Within a brief span of time, adult children can find themselves responsible for Mom and Dad. Watching a parent grow vulnerable and dependent is an uncomfortable transition.

But shifting family roles are becoming increasingly common as more and more people try to meet the demands of their own children, while feeling the tug to assist their aging parents.

Adapting to your new role as caregiver

Providing care for parents, whether local or long-distance, lasting months or years, involves major change. With financial implications, strain among family members and difficult decisions at every turn, it’s no wonder so many caregivers and potential caregivers feel overwhelmed.

But don’t despair. There are practical ways to prepare for and adjust to the new roles within a family.

  • Talk with your aging parents early – before too many challenges arise. It’s one thing to sit down as a family for an honest discussion about care preferences before a crisis develops. It’s another to do so after receiving a disheartening diagnosis. Certainly, it isn’t easy talking with your siblings and parents about the "what ifs." But listening to your parents, involving everyone in the decision-making and working together to set up a plan will be worth it in the long run.
  • Assess finances – both yours and your parents’. From savings accounts to medical insurance to routine tasks like paying bills and balancing the chequebook, the whole family can attain a sense of relief from having money matters in order.
  • Collect medical information and learn the medical history. Many parents are notorious for keeping the extent of their ailments under wraps, especially when it comes to telling their children. Who are your parents’ doctors? What medications are your parents taking? What are the dates of their recent medical tests? It pays off to have this information available if and when the need arises.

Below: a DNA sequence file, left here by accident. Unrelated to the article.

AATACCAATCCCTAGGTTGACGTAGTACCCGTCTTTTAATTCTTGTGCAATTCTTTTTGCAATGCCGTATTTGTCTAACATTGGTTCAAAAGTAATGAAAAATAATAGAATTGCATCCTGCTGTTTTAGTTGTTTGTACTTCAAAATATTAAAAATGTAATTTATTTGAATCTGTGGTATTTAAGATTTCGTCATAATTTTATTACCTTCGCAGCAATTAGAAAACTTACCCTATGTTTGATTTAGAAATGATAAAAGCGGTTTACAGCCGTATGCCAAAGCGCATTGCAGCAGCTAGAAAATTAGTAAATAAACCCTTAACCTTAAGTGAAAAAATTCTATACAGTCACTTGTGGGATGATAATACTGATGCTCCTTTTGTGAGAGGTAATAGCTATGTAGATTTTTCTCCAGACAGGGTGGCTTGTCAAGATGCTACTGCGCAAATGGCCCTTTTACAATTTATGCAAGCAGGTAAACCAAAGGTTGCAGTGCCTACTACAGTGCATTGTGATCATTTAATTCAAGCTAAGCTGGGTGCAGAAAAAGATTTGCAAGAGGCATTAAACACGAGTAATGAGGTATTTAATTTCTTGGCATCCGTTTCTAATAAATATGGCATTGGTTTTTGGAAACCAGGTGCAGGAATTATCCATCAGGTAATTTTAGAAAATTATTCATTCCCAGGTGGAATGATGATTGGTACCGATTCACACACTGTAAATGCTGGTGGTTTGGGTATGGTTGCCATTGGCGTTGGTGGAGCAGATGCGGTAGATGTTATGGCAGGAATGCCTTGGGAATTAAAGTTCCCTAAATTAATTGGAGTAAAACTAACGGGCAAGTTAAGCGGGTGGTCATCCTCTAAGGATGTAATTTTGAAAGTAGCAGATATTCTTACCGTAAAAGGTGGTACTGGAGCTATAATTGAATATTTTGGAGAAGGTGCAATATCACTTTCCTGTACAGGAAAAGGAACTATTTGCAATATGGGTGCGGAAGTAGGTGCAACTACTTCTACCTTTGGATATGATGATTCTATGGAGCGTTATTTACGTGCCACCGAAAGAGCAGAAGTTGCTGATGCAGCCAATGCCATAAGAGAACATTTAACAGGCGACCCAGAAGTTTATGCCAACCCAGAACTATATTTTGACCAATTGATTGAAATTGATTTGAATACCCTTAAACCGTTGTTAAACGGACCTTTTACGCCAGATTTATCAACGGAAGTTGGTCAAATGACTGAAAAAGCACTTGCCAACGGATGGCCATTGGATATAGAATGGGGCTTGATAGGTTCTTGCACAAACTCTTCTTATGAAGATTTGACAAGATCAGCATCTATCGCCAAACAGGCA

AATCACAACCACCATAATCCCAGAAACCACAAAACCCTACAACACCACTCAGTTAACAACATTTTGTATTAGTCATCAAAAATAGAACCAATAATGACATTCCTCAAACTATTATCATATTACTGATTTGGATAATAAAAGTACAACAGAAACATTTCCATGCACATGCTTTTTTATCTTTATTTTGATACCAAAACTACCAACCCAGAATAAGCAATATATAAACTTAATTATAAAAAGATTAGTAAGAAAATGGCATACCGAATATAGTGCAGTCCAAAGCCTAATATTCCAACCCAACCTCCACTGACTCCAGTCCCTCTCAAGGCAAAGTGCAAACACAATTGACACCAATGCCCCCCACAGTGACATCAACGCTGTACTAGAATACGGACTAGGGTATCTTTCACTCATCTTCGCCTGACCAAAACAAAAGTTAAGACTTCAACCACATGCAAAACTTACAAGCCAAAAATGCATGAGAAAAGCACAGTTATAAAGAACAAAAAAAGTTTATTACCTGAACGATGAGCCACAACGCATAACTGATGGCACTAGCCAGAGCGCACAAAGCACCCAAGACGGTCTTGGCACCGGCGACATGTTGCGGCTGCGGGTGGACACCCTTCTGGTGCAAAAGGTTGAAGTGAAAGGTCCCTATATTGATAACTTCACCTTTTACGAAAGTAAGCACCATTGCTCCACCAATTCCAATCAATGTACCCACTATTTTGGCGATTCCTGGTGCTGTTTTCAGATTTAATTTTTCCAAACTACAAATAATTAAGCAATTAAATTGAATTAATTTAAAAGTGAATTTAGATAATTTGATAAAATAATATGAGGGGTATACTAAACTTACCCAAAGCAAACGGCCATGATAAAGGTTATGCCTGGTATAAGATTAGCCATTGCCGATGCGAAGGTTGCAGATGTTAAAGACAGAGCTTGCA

• Keep communication lines open among siblings. It’s all too easy for turmoil to erupt when discussing "what Dad or Mom wants." Adding emotions, finances and family history to the mix can result in damaged relationships; this is a time when family members really need one another. Try to remain sensitive, work through disagreements calmly and keep in mind that these relationships will endure for years to come.
  • Accept these changes as a natural part of life. No one would deny that watching a parent fall ill or grow weak with age is an emotionally draining experience. Yet hiding or diminishing painful emotions may lead to withdrawal, depression or anger. Working through the stages of grief is a necessary part of facing the inescapable realities of living and dying. Though there is no right or wrong way to endure the mourning process, understanding the stages of bereavement can help when adjusting to this new season in life.

From the Focus on the Family website (www.family.org). © 2007 Carol Heffernan. All rights reserved. International copyright secured. Used by permission. 

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